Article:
Sherry’s ideal tenant would be a young man or woman. S/he would be respectful, polite and dependable, but not wound too tight. S/he would appreciate the cookies Sherry would bake on occasion and would confide in her every now and then. S/he would not be named Larry or Justin or Lauren.
The young man who ultimately ended up with her son’s former bedroom was not quite Sherry’s ideal tenant. There was nothing overtly offensive about him, but she got the sense he was putting her on. During their face-to-face, his answers had been brief and vague. But he met all the basic criteria and after two weeks of waiting and only a handful of tentative inquiries, he won out by default.
When he’d first come to look at the room, Sherry wasn’t quite sure what to make of him. He was lanky and fair-haired with blue eyes and a lightly stubbled chin. He favored cargo-style jeans and untucked (though collared) shirts. A good night’s sleep seemed a stranger to him.
“Come on in,” Sherry said as she whisked him into her kitchen. “Let’s talk for a moment, then you can see the room.”
“OK,” he said, settling into a kitchen chair. He’d sounded older on the phone.
“Would you like something to drink, Mitch?” she offered. “Do you go by Mitch?”
“No thanks,” he said. “Mitch is OK, but my friends call me Link.”
“Why Link?” she asked in a moment of embarrassing forgetfulness. “Oh. Right. Linkowski. Silly me.”
He shrugged and Sherry took a chair beside him. She’d typed up an application, which he filled out dutifully while she peppered him with additional questions. She just wanted to find out more about him. But being a landlady (an ugly word with spinsterish connotations, she thought) was new to her and she paused awkwardly a few times while searching for what to ask.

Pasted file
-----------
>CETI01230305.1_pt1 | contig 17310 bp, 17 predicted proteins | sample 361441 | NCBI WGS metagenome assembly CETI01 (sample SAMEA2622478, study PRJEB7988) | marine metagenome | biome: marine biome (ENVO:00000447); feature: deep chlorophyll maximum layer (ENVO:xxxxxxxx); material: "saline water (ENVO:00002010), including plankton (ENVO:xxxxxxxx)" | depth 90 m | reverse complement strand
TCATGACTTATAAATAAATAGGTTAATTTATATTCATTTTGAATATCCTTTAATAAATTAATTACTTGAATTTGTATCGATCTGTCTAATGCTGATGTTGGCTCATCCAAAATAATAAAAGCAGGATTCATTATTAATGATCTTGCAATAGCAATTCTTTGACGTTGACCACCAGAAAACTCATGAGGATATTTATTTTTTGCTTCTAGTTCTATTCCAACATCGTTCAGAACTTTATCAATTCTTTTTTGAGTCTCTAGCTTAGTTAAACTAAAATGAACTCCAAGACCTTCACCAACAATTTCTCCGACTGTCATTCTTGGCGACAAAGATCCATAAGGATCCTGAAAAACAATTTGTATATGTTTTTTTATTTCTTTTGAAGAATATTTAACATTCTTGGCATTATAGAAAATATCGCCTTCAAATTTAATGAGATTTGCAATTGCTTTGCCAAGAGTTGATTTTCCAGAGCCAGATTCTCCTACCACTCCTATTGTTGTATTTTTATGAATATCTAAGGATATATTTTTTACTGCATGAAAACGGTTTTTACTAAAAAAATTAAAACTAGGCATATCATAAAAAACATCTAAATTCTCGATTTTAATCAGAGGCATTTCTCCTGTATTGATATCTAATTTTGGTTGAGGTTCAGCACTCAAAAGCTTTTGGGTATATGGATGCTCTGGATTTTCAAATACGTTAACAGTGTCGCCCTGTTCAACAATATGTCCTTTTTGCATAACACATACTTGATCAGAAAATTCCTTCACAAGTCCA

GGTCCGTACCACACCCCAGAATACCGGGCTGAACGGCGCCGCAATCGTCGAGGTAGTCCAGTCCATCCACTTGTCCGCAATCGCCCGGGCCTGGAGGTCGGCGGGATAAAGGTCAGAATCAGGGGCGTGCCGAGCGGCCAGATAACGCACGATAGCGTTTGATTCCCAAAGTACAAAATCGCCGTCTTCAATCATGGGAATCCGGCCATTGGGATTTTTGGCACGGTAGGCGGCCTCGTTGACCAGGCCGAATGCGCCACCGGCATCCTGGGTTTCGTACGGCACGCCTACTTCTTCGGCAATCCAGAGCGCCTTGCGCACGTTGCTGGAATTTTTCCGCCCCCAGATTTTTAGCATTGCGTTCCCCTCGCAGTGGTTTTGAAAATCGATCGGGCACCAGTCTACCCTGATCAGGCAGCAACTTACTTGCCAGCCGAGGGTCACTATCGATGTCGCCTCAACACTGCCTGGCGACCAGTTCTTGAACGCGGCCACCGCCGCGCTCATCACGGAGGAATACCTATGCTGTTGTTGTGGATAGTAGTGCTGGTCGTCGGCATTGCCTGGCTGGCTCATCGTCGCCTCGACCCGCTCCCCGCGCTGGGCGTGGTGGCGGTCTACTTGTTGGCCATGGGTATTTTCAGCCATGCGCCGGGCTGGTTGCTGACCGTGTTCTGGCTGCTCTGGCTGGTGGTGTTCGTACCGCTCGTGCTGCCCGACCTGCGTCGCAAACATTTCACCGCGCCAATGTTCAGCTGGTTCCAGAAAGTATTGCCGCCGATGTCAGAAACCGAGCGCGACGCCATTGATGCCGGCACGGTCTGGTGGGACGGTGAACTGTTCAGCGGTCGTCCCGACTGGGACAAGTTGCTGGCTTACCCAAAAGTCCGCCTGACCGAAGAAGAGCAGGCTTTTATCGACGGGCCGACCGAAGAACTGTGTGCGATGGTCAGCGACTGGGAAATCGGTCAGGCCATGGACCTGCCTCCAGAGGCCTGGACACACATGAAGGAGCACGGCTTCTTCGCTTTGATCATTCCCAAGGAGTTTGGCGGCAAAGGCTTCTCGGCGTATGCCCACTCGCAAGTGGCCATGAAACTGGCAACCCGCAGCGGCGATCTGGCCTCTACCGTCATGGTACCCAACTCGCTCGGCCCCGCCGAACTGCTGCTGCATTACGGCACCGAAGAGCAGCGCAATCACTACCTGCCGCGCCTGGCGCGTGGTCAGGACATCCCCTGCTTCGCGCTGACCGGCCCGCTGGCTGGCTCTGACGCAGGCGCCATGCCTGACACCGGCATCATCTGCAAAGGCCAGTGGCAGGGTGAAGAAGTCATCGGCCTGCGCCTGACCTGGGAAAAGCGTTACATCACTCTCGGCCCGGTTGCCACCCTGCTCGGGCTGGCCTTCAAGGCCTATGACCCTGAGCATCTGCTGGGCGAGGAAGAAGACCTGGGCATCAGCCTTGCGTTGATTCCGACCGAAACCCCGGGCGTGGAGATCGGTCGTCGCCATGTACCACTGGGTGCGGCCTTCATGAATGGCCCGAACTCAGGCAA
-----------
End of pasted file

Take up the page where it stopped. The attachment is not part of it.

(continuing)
Mitchell Linkowski quickly revealed himself as a creature of contradictions. He was young – 19, he told her – but he had that same dispassionate demeanor she’d come to associate with older men. He was, in his own words, “between jobs,” but he had the security deposit and a month’s rent in cash (along with an assurance that he’d find work promptly). This was to be his first time renting on his own, though he seemed to be far removed from his parents’ roof. Careful probing revealed he’d been living with a girlfriend up until recently.
“I’m sorry,” she said when he mentioned the break-up.
“I’m not,” he replied.
She cleared her throat. “Ready to see the room?”
Out of the kitchen, past the front door and up a carpeted staircase, the two of them stood peering in to what had been Justin’s room. The boy and his belongings had departed; furniture and memories remained. Sherry pointed out the bed, the drawers, the small closet. She asked him if he had any questions and secretly hoped he’d say no. She didn’t like being in the kids’ rooms, not even to clean.
“So’s he up in college or something?” Justin asked.
“He’s living with his father,” Sherry explained. “Him and his sister both.”
She nodded and he thankfully said no more.
After he’d had his look, Sherry laid down the ground rules. The bedroom and the second-floor bathroom were his. If he needed more space, he could store things in Lauren’s room for the time being. She would also designate a shelf in the refrigerator for him and share her kitchen and den. His privacy would be respected.
In return, she asked $300 and a little common courtesy. There would be no drugs or alcohol. He would be responsible for his guests and any damages. Noise would be kept to a reasonable level. Her privacy would also be respected.
“What do you think?” she asked. “Are you still interested?”
“Yeah,” he said, his enthusiasm finally kindled. “Definitely.”
“Great,” she said, allowing herself a smile.
“So did I get it?” he asked.
“I’ll be letting you know very soon,” she said.